Just the sound of the word has a certain sting. It’s a sharp two syllables. If you say the word quickly and repeatedly, it sounds like the voice of a small, angry animal.
Privet. I hate it. Left unchecked, a small sprout of privet becomes a bush, which becomes a tree, which becomes a very real problem.
One of these trees grew, until recently, at the edge of my yard.
Privet produces about a million black berries each year. Birds love them and love to discard the remains onto white patio furniture and the hood of your car. The juice dries like the muck they use to reseal the cracks in big-box parking lots.
The sprouts are unassuming at first, usually hidden beneath plants that we love. By the time privetis knee high, you need to yank with all of your might, often unearthing the plants that you love.
If you know privet, you know exactly what I mean.
My privet tree thrived at the edge of the property line, growing swiftly to shade part of the raised bed where I grow summer vegetables. The Handsome Woodsman hacked back the overhang several years ago, but the plant now knows he is gone. Way back when, I asked him to kill it with his chainsaw, but he said he preferred to keep it for the privacy.
Last summer PG&E sent me a note in the mail that said the trees along my property line would be trimmed to provide clearance for the power lines. I wrote a note on a paper plate and pinned it to the fence post: “Please feel free to cut down this entire tree.”
When the work crew arrived, I was at home. I raced out there in my pajamas and told them, perhaps frantically, that I would really, really, really love it if they could chip the entire tree into sawdust.
I was told the tree was not on their to-do list. The guys kept driving and didn’t look back.
Despite the fact that every weed list on the planet includes the evil and invasive privet, people actually plant it. It makes a nice hedge for hiding your elegant mansion. People spend hours and days pruning it into shapes, including Mickey Mouse or dancing ladies.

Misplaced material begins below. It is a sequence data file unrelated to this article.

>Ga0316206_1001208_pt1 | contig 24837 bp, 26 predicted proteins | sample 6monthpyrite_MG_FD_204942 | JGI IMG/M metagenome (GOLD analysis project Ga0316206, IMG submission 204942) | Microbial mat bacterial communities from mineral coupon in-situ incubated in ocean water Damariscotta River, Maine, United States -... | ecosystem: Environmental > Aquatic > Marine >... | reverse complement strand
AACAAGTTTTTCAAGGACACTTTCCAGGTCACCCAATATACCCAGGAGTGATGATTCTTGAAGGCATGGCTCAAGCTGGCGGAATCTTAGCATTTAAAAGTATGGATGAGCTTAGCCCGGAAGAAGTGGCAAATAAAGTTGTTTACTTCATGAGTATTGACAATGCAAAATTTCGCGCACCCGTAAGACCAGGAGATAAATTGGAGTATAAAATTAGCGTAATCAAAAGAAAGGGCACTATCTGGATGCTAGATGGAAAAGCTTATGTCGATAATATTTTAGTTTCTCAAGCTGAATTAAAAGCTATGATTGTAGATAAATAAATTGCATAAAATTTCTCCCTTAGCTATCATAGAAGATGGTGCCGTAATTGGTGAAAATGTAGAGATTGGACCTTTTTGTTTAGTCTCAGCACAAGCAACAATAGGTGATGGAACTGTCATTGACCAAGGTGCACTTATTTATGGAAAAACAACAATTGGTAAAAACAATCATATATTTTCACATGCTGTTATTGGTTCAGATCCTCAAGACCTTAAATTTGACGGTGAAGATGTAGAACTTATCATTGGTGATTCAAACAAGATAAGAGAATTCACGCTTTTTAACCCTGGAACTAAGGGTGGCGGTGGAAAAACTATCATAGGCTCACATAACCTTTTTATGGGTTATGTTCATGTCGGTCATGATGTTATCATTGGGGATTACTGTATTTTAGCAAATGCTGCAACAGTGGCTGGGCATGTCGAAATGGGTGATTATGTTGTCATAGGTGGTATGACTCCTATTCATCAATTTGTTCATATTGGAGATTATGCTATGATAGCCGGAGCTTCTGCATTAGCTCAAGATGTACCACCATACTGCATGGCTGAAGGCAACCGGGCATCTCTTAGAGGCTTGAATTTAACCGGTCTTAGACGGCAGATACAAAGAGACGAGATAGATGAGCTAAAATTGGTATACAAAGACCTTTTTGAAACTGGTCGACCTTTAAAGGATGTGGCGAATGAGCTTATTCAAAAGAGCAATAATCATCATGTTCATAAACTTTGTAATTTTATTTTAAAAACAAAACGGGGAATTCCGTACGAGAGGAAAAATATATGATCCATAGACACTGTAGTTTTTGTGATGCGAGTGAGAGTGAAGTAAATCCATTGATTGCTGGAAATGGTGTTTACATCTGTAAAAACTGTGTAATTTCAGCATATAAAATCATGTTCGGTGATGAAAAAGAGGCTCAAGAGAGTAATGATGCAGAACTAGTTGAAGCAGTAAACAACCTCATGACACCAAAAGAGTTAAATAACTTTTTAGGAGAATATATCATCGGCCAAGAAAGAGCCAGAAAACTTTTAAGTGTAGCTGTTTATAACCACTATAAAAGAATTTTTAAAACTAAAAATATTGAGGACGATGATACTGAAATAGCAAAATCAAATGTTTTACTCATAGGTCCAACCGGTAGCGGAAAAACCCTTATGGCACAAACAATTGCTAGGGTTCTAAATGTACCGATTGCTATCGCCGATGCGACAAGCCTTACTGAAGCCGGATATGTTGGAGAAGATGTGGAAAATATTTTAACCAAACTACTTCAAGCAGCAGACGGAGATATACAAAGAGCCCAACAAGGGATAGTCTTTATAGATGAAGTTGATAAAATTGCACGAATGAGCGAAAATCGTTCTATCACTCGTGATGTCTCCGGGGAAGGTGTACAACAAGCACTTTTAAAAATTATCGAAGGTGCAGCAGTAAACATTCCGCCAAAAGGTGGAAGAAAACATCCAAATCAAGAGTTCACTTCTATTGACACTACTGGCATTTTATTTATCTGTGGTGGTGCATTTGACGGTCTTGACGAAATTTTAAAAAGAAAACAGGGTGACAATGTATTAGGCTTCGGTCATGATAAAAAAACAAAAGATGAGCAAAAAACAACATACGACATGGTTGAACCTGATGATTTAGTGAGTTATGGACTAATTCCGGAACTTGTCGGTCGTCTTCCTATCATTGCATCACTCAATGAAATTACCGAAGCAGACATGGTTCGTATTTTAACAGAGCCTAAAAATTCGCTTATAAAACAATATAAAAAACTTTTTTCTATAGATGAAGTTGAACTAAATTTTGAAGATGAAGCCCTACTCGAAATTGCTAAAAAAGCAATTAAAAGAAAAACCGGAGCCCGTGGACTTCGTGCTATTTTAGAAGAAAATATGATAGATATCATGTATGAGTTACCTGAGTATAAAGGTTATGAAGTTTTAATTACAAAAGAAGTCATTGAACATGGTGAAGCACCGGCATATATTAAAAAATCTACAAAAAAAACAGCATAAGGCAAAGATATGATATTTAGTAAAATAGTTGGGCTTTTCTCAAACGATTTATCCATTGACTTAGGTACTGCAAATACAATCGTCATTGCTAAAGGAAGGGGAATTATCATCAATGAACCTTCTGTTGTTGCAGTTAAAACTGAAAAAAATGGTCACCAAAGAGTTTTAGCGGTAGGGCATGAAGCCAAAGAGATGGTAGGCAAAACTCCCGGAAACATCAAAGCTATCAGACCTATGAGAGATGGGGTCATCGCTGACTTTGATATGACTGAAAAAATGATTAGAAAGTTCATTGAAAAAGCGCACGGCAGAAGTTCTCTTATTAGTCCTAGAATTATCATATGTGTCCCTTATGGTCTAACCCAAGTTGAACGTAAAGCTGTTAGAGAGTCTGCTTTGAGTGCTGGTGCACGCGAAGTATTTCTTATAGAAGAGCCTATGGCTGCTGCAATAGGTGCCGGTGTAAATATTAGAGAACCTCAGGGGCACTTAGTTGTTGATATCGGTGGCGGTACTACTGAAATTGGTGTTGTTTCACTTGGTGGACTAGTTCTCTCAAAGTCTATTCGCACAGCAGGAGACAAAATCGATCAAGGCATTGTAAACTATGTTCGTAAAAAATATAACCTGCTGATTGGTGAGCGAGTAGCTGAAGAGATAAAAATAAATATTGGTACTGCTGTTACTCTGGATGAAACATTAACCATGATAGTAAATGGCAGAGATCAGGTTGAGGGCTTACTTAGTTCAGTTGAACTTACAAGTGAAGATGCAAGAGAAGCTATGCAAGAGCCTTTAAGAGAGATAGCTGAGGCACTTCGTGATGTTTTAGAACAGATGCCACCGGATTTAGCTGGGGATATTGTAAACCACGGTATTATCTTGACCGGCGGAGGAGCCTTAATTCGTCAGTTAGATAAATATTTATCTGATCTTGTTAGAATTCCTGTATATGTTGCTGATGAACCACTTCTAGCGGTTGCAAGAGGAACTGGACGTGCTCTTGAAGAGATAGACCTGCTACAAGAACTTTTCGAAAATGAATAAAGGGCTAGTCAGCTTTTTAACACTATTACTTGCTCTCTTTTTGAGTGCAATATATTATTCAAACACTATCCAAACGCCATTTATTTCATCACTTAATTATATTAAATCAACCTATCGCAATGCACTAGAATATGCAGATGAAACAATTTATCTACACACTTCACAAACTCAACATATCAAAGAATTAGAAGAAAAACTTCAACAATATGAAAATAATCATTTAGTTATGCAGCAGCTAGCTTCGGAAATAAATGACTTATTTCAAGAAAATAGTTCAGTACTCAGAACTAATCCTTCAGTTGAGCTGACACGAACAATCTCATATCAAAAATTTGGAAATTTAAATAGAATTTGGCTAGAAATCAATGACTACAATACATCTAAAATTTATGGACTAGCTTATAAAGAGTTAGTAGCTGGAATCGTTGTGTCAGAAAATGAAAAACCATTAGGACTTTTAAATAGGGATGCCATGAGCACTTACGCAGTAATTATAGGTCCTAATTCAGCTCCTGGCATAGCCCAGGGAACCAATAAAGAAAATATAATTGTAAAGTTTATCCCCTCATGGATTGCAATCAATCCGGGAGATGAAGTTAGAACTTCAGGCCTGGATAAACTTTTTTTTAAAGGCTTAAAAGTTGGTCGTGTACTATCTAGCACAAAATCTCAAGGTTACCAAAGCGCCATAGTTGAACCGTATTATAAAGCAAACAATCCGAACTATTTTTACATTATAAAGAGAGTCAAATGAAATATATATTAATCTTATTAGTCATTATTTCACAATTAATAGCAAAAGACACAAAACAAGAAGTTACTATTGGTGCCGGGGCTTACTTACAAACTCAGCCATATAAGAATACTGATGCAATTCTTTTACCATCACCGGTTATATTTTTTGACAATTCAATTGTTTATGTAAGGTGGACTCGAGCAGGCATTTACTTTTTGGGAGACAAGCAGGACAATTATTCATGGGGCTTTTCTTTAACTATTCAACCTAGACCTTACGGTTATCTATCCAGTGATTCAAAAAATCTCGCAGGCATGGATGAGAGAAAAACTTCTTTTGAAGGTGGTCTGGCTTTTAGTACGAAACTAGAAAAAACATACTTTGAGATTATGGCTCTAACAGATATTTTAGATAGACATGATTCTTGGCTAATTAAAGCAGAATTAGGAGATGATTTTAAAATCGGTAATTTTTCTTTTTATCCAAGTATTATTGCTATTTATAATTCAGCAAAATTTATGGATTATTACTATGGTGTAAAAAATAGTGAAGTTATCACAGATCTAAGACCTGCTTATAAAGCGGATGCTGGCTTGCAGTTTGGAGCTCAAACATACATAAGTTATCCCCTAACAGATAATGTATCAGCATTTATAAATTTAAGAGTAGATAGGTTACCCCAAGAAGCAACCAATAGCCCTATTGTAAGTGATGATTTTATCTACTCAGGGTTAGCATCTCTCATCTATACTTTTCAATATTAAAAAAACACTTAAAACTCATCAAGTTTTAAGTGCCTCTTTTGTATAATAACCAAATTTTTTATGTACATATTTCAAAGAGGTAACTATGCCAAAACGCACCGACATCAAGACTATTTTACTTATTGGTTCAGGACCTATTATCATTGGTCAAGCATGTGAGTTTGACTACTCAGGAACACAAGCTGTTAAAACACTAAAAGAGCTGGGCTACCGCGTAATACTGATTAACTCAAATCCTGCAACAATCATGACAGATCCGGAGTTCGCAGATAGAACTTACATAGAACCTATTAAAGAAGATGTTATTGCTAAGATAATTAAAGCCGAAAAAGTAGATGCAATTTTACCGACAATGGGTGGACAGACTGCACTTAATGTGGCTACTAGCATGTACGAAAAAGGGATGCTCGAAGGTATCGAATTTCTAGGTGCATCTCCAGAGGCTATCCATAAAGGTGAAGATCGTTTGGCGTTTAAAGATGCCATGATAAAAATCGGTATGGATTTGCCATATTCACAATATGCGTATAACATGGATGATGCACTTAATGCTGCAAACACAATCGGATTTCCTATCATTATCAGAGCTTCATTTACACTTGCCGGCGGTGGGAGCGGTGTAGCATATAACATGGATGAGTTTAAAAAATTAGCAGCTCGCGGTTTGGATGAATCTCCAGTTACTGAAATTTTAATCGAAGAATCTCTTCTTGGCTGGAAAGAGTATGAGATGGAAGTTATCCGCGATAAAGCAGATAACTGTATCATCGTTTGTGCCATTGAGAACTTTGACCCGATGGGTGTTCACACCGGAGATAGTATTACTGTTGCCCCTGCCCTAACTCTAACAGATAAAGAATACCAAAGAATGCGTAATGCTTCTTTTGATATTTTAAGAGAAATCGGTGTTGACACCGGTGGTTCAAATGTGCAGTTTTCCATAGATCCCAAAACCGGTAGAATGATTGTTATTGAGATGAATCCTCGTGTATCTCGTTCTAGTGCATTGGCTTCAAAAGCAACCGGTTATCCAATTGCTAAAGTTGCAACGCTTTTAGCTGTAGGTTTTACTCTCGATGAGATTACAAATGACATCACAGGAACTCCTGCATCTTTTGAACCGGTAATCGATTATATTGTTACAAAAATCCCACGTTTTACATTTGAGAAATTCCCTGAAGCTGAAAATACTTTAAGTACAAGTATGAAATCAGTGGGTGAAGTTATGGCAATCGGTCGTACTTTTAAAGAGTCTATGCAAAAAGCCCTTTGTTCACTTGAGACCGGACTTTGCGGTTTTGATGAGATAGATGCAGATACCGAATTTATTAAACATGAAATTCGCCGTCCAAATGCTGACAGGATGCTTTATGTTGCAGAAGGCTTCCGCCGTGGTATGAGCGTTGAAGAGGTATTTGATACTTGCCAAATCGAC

The art of privet sculpting likely emerged as a way to vent frustration in a positive ways. I’m thinking high-end gardeners also encourage the planting of privet for job security.
Recently, I’ve become friends with Mark and Linda Carlson. Mark is an enthusiastic, energetic, retired landscape man, and shares a deep understanding about my dislike of privet. One day we were chatting in his lovely back yard, and he mentioned he could probably take care of my privet problem.
I haven’t known him that long, and you know how these things go. I smiled and nodded, and generally thought that sounded like one of those ideas that would never happen. Why would a new friend do something so grand?
One morning I backed out of my driveway and noticed something was different. Actually, a lot was different. There was sun on my raised bed and a giant stump where my worst garden foe once thrived.
Except for some sawdust and about a million black seeds on the ground, all of the greenery and wooden mass of misery had been hauled away. I had been so busy with student-teaching that I had not noticed that days earlier the garden gnome (Mark) had performed a grand deed.
I must say, at first I missed the privacy. My property line is in an alley, and that alley leads directly to a liquor store. Some nice people cut through my alley, others are not so nice. Now there is a clear view from the high-traffic pedestrian zone into my back yard. It felt a bit like when you get a new haircut, it always seems too short for the first few weeks.
Yet, would I trade the open space for the privet?
The stump remains as statement of what has come and gone. The remaining wood is more than a few feet across, standing almost defiant. Mark, whose kindness has not seemed to end, said he would spend more time this summer, when I have finally earned my teaching credential, and help me decide what to plant next.
Whatever it is, I’ll need to make sure it’s fast growing. I’m fairly certain some of those hundreds of thousands of berries are eager to take over the barren terrain.
Garden enthusiast Heather Hacking can be contacted at email@example.com, and snail mail, P.O. Box 5166, Chico, CA, 95927.